First steps to home landscaping: Photos and sketches

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They stood in line for the one-on-ones, as Northeaster Steve Modrow of biota Landscape Design + Build, Amy Chapman of Victory Neighborhood and others offered quick pencil and tracing paper consultations for attractive home landscaping.

The morning of April 6 started with a presentation on how to get started. Let’s listen in:

Chapman’s neighborhood is much like parts of Northeast, with rows of tudor style houses. She introduced her talk with an example from the active Facebook page called “North Home,” where the owner of a Dutch Colonial house asked for hints on re-landscaping after the 2011 tornado took out their trees. “She got some good advice and some bad advice,” Chapman said.

First step is to start a folder, whether on computer or tangible, to collect stuff that you like. Take photos, clip from magazines, go to the Minnesota Landscape Arboretum. “Everything they have is hardy to our landscape climate. There are lots of examples, and you can take pictures,” Chapman said. She suggested going on garden tours such as Victory’s annual tour of eight to 10 yards.

“Ask a neighbor to take a look at your yard,” and to be honest with you. “Take photos, have people post comments” on Houzz.com, an online tool.

She showed slides of what does and doesn’t look good to her. Cyclone fencing, while cheap and practical for keeping dogs in yards, is not attractive. Bamboo fencing may be a good substitute or screen, vines can be encouraged to grow and hide a cyclone fence, or small trees and shrubs can be placed near it.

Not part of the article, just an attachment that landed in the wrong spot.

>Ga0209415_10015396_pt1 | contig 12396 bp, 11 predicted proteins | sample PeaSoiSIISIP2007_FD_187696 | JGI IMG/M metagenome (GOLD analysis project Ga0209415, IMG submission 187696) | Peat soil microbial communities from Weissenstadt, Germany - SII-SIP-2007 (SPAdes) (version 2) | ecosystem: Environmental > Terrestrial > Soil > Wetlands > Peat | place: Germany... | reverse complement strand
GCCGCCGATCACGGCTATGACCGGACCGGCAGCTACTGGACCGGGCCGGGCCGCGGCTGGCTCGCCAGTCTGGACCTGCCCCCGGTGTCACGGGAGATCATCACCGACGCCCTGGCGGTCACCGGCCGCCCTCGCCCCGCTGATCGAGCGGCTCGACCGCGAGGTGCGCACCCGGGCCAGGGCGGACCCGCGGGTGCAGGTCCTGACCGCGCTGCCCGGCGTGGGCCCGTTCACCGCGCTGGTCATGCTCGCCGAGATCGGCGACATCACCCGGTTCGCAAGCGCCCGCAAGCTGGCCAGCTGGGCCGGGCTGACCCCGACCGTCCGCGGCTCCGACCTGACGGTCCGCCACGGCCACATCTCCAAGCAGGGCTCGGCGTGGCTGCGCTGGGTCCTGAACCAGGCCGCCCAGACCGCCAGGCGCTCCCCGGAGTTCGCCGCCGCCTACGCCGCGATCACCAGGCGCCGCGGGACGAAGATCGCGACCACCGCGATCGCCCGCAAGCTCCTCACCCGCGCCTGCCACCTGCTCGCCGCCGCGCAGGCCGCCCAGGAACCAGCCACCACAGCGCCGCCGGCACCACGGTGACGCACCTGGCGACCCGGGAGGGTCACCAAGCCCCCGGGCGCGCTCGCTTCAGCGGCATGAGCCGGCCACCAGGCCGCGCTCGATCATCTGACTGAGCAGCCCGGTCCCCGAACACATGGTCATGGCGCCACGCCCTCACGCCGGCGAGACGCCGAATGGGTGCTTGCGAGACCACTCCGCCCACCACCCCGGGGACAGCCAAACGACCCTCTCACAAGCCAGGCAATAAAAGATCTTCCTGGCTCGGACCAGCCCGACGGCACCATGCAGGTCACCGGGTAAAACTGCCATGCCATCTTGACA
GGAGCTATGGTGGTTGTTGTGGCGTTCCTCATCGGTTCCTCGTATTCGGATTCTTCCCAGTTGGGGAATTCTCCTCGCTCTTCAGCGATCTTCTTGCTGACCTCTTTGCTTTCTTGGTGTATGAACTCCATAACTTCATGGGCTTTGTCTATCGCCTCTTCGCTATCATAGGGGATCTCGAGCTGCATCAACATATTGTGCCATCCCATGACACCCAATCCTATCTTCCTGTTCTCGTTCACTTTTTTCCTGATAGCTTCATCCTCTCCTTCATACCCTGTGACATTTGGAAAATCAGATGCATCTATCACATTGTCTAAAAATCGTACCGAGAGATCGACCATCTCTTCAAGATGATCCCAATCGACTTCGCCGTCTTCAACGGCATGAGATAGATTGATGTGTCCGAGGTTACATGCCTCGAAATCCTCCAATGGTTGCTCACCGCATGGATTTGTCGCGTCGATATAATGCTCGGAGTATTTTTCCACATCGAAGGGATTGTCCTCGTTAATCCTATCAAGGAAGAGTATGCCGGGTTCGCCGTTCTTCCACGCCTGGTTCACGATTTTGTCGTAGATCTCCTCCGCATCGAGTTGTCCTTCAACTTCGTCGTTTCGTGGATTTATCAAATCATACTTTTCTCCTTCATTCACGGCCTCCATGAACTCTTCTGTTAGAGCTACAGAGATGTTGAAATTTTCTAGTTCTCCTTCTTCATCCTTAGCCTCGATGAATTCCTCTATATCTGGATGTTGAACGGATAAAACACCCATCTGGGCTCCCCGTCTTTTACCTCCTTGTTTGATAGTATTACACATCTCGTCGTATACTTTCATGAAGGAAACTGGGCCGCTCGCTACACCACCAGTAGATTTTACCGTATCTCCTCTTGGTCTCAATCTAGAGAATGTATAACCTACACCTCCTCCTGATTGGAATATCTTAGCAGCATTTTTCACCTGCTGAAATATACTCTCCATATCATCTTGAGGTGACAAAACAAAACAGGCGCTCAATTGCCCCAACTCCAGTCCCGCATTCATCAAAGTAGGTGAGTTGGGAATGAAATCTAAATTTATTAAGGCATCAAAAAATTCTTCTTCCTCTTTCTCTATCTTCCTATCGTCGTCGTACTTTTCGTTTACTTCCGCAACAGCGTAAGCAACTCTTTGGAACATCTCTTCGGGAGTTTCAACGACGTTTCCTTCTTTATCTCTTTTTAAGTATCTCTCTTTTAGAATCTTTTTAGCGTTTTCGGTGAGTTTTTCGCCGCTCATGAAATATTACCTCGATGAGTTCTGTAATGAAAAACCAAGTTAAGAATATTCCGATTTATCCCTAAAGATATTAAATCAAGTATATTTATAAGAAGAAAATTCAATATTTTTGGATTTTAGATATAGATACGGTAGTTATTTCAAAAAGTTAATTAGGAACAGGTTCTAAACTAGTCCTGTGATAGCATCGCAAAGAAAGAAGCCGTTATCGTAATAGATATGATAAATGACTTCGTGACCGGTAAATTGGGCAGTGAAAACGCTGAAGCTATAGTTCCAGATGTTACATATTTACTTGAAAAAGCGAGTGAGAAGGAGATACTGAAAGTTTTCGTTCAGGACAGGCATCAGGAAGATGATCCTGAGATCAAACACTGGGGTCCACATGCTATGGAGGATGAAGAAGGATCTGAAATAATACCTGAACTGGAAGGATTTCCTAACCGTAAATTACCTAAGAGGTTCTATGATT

“Our big mature trees are a nice backdrop to any home.”

If you don’t have time or resources to do much in a yard, a spot of color will help, as simple as a container on the step or window boxes. The Victory Neighborhood in North Minneapolis has a lot of iron window boxes.

Chapman’s a fan of curly willow and the northern pin oak for year-round interest. She highlighted grasses such as Karl Foerster and other plants that look interesting in winter. It’s good to leave the stems and seed pods to feed wildlife and shelter the new growth as well as providing winter interest.

Homeowners should do a site evaluation; Chapman suggested linking to Minnesota Extension Service for hints. Record the direction of the sun and the number of hours, how the sun moves. Soil type? “We mostly have sandy loam, that’s good, we are lucky,” compared to all clay or all sand.

“Start with your trees, get the opinion of an arborist.” Trees around a house provide natural air conditioning, “it’s the west and south sun that you want to block.” Some trees, if diseased or in the wrong spots, may have to come out.

She warned against the “ring of death,” where homeowners pile soil in a planter around a tree, which may not seem to affect the tree at first. But it encourages improper root growth that within 10-15 years will choke off the tree. Don’t cut tree roots to put a patio on top. A mature tree adds value to a home, and costs a lot to take out. Start another tree close by if it looks like you will be losing one.